Unsurprisingly, I didn’t like it the second time around either. In fact, seeing it again just put me in a position to run a constant commentary on how stupid the things in it are. Did Michael Bay really think it would be funny to have giant robots trying to hide in a backyard? How is it supposed to be a good action movie if we can’t tell who’s fighting who most of the time? Why would that generic U.S. soldier who misses home and family help out Sam when they don’t know each other? Does it make sense that the U.S. military’s best plan to hide the cube is in the middle of a metropolis with its millions of civilians?  And, as That Movie Blogger Fella put it, why are they trying to have Sam escape on a helicopter when Megatron transforms into a plane?

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Star Trek is dead. Long live the new Star Trek


Inevitably, I went to see the newest Star Trek film with my wife on Sunday. Now, I’ve always thought of myself as a Star Trek fan, even though I’m too young for The Original Series and it’s The Next Generation that is the most memorable for me. I never did get around to watching Deep Space Nine, only watched bits and pieces of Voyager and made a deliberate effort to avoid watching Enterprise.

Still, I’m reasonably up to snuff on the best parts of TOS and combined with the best parts of TNG, I have a very firm idea of what it is that makes Star Trek great: as a mainstream platform on which to tell high-brow science-fiction. After all, it’s not a coincidence that many of the very best episodes were written by the most notable writers of print-based science-fiction, for example, City on the Edge of Forever (TOS) by Harlan Ellison, The Measure of a Man (TNG) by Melinda Snodgrass, The Doomsday Machine (TOS) by Norman Spinrad etc. Plus, there’s the fact that Star Trek always had a single very clear vision: creator Gene Roddenberry’s dream of a unified and noble humanity venturing out to do good amongst the stars.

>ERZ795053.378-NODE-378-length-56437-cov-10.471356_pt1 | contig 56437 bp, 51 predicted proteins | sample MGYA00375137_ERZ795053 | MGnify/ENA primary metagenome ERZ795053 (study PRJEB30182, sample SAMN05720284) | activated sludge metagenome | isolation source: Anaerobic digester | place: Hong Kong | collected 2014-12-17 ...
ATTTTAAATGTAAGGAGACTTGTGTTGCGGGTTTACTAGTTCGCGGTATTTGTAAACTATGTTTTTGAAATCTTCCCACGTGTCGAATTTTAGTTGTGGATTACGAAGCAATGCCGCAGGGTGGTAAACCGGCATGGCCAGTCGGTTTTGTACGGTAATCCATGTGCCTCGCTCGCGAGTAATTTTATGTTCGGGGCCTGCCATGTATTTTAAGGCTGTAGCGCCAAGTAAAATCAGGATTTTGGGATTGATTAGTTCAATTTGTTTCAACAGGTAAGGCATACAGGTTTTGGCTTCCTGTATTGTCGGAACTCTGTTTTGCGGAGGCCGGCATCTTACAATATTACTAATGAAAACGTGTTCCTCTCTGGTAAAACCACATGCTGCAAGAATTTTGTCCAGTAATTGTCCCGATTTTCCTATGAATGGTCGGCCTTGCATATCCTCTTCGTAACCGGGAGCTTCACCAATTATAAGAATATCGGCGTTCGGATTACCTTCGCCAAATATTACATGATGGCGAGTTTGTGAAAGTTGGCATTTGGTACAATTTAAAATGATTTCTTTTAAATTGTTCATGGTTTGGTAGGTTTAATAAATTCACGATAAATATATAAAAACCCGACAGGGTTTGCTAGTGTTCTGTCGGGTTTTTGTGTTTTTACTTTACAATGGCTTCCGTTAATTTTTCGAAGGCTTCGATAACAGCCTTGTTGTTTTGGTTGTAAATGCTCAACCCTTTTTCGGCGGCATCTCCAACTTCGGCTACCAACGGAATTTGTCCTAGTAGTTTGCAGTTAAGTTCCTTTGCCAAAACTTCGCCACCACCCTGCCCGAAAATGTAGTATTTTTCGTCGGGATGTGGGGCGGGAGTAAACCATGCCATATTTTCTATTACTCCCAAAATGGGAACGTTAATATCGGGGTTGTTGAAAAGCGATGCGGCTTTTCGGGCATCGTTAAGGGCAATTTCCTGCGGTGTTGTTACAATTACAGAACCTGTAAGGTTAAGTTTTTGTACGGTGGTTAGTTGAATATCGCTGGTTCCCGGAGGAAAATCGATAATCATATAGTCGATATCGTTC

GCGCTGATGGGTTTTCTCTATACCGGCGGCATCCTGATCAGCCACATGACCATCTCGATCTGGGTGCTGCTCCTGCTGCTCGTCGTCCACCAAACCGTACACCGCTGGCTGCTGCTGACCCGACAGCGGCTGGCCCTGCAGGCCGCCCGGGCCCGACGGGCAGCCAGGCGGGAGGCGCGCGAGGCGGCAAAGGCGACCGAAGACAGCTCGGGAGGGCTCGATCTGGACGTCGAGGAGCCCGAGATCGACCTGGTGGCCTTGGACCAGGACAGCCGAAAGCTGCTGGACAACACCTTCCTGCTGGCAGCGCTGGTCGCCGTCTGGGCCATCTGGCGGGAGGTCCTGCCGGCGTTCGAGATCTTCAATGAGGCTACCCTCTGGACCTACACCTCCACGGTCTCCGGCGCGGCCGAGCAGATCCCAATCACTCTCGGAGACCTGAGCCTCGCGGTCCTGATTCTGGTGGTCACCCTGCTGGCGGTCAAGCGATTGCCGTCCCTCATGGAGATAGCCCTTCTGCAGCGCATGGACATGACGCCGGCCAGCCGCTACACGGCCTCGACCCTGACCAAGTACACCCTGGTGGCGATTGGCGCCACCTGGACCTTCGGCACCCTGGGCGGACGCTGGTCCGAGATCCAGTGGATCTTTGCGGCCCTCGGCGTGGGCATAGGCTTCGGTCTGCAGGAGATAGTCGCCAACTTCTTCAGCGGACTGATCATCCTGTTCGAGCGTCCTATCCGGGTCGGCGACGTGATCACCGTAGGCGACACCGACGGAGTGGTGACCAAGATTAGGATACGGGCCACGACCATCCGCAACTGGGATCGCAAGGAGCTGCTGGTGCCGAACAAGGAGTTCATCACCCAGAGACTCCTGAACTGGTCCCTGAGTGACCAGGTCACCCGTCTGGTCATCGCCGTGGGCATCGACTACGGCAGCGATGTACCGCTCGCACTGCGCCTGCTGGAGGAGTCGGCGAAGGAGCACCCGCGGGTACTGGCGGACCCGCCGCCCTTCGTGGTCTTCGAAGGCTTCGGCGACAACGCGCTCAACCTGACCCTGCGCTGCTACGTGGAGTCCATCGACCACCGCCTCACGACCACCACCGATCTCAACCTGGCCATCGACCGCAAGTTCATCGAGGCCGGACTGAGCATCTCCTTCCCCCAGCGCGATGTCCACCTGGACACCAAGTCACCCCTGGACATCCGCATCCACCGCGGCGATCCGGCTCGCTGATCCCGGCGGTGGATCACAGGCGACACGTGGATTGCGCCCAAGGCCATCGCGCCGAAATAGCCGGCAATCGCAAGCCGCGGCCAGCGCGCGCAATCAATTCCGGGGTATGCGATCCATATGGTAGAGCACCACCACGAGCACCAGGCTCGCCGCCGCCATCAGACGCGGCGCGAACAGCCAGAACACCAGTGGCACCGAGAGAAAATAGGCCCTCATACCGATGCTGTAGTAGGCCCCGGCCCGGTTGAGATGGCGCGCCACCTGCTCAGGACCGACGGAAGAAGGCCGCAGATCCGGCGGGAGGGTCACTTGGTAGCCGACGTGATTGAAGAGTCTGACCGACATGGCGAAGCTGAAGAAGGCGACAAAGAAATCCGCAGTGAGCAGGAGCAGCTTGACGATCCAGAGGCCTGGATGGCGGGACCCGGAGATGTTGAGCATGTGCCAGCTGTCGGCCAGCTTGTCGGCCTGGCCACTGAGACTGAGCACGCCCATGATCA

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The world isn’t ready for the Watchmen film


We went to watch the new Watchmen film over the weekend, a week after its premiere in Malaysia. We could have gone earlier, but we’d been meaning to go watch The Curious Case of Benjamin Button for a while now but one thing or another kept getting in the way, so we finally went for that last week. As I’ve posted before, I’d read the graphic novel the film is based on, so I knew what to expect going in and loved it. Judging, however, from the people who walked out before it was over in the cinema where I watched it and the overheard chatter about the film afterward, not to mention how poorly it’s been doing at the box office, it’s clear that most people either disliked it, or went in expecting a completely different kind of film.